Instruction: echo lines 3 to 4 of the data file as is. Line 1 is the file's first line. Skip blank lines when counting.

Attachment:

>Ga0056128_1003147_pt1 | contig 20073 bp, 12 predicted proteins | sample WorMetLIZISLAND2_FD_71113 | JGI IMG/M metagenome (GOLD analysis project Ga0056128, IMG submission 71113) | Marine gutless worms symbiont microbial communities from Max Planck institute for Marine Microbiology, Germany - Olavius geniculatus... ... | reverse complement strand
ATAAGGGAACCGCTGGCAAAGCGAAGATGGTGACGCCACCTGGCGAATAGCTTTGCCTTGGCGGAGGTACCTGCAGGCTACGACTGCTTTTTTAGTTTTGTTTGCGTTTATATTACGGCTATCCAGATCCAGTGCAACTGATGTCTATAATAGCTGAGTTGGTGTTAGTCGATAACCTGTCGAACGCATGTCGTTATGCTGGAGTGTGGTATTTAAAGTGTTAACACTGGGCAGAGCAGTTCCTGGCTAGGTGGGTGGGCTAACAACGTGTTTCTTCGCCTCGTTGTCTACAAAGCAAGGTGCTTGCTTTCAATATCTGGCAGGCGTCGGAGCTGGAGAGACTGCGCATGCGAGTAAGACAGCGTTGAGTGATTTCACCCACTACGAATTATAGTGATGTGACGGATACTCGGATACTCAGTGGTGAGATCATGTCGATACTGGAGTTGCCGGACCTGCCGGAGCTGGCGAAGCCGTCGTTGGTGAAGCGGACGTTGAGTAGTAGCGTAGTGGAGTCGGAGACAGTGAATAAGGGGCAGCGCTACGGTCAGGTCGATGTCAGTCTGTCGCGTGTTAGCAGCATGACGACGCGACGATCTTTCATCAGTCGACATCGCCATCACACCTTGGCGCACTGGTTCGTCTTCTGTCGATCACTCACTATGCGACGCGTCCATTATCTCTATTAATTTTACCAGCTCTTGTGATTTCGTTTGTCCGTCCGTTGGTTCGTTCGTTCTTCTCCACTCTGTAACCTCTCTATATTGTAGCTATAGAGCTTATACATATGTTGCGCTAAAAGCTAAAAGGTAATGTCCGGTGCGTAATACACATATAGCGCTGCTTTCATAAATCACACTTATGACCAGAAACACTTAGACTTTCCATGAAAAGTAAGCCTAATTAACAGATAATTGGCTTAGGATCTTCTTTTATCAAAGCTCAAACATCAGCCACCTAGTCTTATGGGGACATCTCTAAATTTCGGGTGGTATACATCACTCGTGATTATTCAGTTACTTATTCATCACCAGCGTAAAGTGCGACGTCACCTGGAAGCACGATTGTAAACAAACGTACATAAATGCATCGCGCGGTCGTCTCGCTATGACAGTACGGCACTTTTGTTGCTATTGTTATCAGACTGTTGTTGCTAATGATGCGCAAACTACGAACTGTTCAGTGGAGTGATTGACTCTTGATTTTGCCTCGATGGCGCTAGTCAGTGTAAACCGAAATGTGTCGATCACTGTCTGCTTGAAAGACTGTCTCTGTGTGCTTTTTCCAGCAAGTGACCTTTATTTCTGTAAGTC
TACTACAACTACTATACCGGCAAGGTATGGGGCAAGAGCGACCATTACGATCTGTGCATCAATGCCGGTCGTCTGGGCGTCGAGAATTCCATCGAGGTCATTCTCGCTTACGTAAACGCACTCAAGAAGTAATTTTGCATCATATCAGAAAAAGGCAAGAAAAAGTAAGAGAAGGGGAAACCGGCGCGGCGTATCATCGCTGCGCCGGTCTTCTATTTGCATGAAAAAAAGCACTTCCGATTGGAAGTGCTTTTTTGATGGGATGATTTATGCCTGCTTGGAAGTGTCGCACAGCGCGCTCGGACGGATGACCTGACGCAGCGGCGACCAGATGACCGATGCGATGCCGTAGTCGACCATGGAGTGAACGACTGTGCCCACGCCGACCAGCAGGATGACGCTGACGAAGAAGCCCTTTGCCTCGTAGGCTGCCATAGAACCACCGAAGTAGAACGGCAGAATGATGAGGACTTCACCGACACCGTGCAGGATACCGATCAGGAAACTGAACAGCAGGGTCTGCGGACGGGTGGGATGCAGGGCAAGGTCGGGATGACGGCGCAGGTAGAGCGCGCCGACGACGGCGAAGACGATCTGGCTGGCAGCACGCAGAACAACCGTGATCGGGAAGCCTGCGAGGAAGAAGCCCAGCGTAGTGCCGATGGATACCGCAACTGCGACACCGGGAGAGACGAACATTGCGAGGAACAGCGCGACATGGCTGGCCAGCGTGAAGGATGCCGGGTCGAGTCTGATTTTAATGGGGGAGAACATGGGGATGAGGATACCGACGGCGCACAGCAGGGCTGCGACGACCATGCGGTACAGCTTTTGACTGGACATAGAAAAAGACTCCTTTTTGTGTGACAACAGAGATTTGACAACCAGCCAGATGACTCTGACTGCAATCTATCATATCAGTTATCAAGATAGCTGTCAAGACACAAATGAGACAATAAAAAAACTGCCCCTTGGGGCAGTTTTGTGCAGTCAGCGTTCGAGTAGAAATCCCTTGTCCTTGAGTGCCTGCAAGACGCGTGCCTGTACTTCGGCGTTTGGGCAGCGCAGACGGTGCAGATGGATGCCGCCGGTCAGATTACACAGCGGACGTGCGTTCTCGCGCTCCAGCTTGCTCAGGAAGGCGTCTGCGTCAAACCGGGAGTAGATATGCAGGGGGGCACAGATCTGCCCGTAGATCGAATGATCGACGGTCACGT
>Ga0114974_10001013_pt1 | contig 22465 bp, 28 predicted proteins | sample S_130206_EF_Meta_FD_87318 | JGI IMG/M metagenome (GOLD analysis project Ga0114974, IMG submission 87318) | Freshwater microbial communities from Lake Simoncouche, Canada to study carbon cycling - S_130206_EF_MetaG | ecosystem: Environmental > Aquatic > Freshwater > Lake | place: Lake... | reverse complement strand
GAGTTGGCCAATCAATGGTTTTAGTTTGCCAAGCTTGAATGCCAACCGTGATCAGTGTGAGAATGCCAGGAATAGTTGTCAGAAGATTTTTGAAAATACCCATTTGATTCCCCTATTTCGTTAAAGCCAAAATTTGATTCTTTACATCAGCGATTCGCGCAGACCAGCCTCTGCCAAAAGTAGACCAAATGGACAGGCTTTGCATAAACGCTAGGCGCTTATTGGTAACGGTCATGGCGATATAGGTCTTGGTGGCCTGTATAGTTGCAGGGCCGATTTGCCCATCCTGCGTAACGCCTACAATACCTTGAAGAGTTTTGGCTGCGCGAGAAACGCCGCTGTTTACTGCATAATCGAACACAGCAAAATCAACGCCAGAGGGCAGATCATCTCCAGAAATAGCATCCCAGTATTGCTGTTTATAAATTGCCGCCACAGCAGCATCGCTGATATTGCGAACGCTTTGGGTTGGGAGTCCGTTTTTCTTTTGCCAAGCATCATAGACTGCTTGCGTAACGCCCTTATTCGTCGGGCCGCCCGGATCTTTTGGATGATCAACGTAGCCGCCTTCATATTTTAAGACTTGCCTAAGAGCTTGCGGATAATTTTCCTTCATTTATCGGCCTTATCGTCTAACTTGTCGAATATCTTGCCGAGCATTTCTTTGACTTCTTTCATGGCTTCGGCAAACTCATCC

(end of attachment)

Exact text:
TACTACAACTACTATACCGGCAAGGTATGGGGCAAGAGCGACCATTACGATCTGTGCATCAATGCCGGTCGTCTGGGCGTCGAGAATTCCATCGAGGTCATTCTCGCTTACGTAAACGCACTCAAGAAGTAATTTTGCATCATATCAGAAAAAGGCAAGAAAAAGTAAGAGAAGGGGAAACCGGCGCGGCGTATCATCGCTGCGCCGGTCTTCTATTTGCATGAAAAAAAGCACTTCCGATTGGAAGTGCTTTTTTGATGGGATGATTTATGCCTGCTTGGAAGTGTCGCACAGCGCGCTCGGACGGATGACCTGACGCAGCGGCGACCAGATGACCGATGCGATGCCGTAGTCGACCATGGAGTGAACGACTGTGCCCACGCCGACCAGCAGGATGACGCTGACGAAGAAGCCCTTTGCCTCGTAGGCTGCCATAGAACCACCGAAGTAGAACGGCAGAATGATGAGGACTTCACCGACACCGTGCAGGATACCGATCAGGAAACTGAACAGCAGGGTCTGCGGACGGGTGGGATGCAGGGCAAGGTCGGGATGACGGCGCAGGTAGAGCGCGCCGACGACGGCGAAGACGATCTGGCTGGCAGCACGCAGAACAACCGTGATCGGGAAGCCTGCGAGGAAGAAGCCCAGCGTAGTGCCGATGGATACCGCAACTGCGACACCGGGAGAGACGAACATTGCGAGGAACAGCGCGACATGGCTGGCCAGCGTGAAGGATGCCGGGTCGAGTCTGATTTTAATGGGGGAGAACATGGGGATGAGGATACCGACGGCGCACAGCAGGGCTGCGACGACCATGCGGTACAGCTTTTGACTGGACATAGAAAAAGACTCCTTTTTGTGTGACAACAGAGATTTGACAACCAGCCAGATGACTCTGACTGCAATCTATCATATCAGTTATCAAGATAGCTGTCAAGACACAAATGAGACAATAAAAAAACTGCCCCTTGGGGCAGTTTTGTGCAGTCAGCGTTCGAGTAGAAATCCCTTGTCCTTGAGTGCCTGCAAGACGCGTGCCTGTACTTCGGCGTTTGGGCAGCGCAGACGGTGCAGATGGATGCCGCCGGTCAGATTACACAGCGGACGTGCGTTCTCGCGCTCCAGCTTGCTCAGGAAGGCGTCTGCGTCAAACCGGGAGTAGATATGCAGGGGGGCACAGATCTGCCCGTAGATCGAATGATCGACGGTCACGT
>Ga0114974_10001013_pt1 | contig 22465 bp, 28 predicted proteins | sample S_130206_EF_Meta_FD_87318 | JGI IMG/M metagenome (GOLD analysis project Ga0114974, IMG submission 87318) | Freshwater microbial communities from Lake Simoncouche, Canada to study carbon cycling - S_130206_EF_MetaG | ecosystem: Environmental > Aquatic > Freshwater > Lake | place: Lake... | reverse complement strand